A more severe response would be Tier 3, in which most secondary pupils would study from home, and then Tier 4, in which all types of school would switch to studying from home, except for the children of key workers and vulnerable children.

Analysis: 'Remote learning will still be a reality'

By Dan Johnson, BBC News

Head teachers had asked for a Plan B and here it is - but there's frustration it came just days before more children are due back in the classroom across England.

A suggestion of entire year groups or classes - "bubbles" - having to automatically self-isolate was deleted, but not before it added confusion.

The Department for Education is now pointing to more nuanced guidance about head teachers and public health officials needing to establish who's been in "close contact" with anyone who tests positive.

There's recognition that schools won't be immune from outbreaks in local communities and, while the intention will be to stay open and keep children in class, there's an acknowledgement that further interruptions to learning are possible.

Primary school pupils are the clear priority. Secondary schools will first adopt a rota system before more prolonged disruption, meaning remote learning will still be a reality for some children.

Prof Carl Heneghan, a Oxford University epidemiologist and practising GP, told BBC Radio 4's Today programme schools and families faced "significant disruption", with cold and flu cases meaning more pupils would have to self-isolate until they could be tested.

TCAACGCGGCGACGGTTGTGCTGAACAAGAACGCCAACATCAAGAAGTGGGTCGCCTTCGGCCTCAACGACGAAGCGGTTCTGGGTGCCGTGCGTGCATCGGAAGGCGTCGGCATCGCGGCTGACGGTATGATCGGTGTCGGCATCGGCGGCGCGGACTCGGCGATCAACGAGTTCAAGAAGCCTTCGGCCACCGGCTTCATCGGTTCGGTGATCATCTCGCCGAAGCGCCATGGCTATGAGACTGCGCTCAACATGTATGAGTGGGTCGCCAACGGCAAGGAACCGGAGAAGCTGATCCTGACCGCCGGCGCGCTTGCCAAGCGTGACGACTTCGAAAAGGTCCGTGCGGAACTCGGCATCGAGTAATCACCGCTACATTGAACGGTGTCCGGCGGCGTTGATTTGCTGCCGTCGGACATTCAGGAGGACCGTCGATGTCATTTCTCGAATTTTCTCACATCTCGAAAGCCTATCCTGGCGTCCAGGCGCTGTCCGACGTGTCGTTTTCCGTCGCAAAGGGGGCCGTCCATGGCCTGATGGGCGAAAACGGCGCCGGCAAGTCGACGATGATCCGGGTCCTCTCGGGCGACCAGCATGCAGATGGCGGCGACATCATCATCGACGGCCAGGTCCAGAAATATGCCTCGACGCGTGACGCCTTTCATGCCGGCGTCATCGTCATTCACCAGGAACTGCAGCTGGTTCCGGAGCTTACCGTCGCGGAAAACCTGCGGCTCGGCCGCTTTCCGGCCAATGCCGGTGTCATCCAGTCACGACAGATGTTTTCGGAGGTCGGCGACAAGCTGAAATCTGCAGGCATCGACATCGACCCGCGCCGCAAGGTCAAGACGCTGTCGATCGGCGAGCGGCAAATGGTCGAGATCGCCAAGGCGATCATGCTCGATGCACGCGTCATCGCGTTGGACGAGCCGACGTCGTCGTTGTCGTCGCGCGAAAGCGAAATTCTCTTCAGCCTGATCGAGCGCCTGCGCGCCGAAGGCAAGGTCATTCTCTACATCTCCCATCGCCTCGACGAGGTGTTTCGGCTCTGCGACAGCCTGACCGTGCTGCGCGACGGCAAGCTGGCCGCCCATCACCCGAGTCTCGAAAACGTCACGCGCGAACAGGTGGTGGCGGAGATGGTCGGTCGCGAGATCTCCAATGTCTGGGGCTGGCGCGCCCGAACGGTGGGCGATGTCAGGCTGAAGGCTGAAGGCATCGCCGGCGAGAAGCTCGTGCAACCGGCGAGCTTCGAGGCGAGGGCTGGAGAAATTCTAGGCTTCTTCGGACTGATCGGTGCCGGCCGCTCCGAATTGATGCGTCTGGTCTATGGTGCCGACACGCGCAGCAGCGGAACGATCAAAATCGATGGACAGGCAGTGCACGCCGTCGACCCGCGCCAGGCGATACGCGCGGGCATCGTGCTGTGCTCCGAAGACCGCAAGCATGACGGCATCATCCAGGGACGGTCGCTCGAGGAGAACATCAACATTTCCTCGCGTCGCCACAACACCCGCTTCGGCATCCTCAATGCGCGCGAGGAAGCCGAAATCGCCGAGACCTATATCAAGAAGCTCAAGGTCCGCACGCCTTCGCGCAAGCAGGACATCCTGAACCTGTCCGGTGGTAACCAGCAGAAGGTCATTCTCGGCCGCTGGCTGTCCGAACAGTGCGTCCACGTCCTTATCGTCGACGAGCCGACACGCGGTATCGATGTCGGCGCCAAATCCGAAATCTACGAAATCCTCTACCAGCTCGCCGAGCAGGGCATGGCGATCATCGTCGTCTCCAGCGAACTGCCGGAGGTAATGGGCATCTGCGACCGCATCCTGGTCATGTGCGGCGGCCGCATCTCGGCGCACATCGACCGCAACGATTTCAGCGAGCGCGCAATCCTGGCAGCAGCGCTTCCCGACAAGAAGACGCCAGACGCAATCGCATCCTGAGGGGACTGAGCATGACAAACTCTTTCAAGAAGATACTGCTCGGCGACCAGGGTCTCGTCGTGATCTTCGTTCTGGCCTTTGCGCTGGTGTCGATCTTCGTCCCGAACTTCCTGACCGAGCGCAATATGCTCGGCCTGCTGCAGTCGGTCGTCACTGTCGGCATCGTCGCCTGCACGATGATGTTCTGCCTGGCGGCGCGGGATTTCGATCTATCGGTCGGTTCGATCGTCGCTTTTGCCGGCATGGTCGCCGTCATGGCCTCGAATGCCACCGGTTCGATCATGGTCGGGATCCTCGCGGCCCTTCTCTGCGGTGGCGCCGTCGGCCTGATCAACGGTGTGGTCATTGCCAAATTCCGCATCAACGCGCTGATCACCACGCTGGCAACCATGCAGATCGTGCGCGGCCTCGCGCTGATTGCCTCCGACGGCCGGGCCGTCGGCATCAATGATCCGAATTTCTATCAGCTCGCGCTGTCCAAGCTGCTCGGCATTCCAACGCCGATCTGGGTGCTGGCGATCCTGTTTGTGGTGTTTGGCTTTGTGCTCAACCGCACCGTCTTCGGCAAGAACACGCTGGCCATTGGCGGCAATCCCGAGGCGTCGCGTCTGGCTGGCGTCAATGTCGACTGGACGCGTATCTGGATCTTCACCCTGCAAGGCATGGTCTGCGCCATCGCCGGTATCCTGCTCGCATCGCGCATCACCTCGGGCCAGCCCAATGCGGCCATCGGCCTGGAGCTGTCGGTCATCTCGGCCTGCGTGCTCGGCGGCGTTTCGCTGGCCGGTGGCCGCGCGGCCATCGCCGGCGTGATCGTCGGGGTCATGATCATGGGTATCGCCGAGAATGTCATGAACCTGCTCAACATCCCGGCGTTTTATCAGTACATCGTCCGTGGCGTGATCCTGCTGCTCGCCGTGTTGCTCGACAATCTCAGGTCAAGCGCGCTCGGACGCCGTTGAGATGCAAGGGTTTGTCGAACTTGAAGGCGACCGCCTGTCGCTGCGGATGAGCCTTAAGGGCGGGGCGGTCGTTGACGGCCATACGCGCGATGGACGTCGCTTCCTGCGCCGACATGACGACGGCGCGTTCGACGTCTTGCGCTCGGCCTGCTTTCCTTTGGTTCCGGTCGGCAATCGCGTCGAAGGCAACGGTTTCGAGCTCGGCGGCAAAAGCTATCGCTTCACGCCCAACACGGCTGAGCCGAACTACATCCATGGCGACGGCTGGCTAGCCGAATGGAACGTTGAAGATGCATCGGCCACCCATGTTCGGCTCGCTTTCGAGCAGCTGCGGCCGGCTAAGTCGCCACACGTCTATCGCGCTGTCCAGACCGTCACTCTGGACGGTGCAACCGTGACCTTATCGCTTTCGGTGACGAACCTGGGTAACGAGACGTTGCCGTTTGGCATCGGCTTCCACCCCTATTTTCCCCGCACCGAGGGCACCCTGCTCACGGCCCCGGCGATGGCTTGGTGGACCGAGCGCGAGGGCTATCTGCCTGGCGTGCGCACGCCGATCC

"If your child has any symptoms they're going to have to stay off school. In the past there's been a tendency to say, you can have some Calpol, maybe you can go in. But there's going to have to be a sea-change in how parents behave with their children," he said.

Geoff Barton, leader of the ASCL head teachers' union, said he felt a "weary, resigned sense of inevitability" to receive the guidance at the last minute, after head teachers had been accused of "treachery" in asking for contingency planning for outbreaks.

He said more needed to be done to support students in exam years who might find their teaching disrupted by periods of self-isolation, including ensuring that they had access to laptops to study at home.

"We have to do better than previously," he said. "We simply cannot have those young people being left at home without clear guidance on what they're going to do."

Prof Neil Ferguson, a former advisor to the government on the pandemic, said primary schools had often only had "the odd case" without evidence of wider transmission, so there was less need to isolate a larger group or introduce a rota.

But he said schools also needed "very rapid testing" of students and staff to control outbreaks.

Labour's shadow education secretary Kate Green told Sky News the guidelines were "long overdue" and it was "unfair" to school and college leaders to release them so close to the start of term.

Image caption,
Schools are preparing to welcome all pupils for the first time since March

It said this was "out of date with the latest guidance at the time of publication".

Education staff and parents took to Twitter to express irritation at the timing of the publication.

"The timing of this shows total disregard for schools, leaders and teachers. It is utterly breathtaking that this is how we are repeatedly treated," said deputy head Daniel Sabato.

Several teachers raised concerns about the possibility of whole year groups being asked to isolate in some circumstances.

Head of geography Mark Enser asked: "Staff in most secondaries are teaching across year group bubbles - who would be in school to teach the rest?"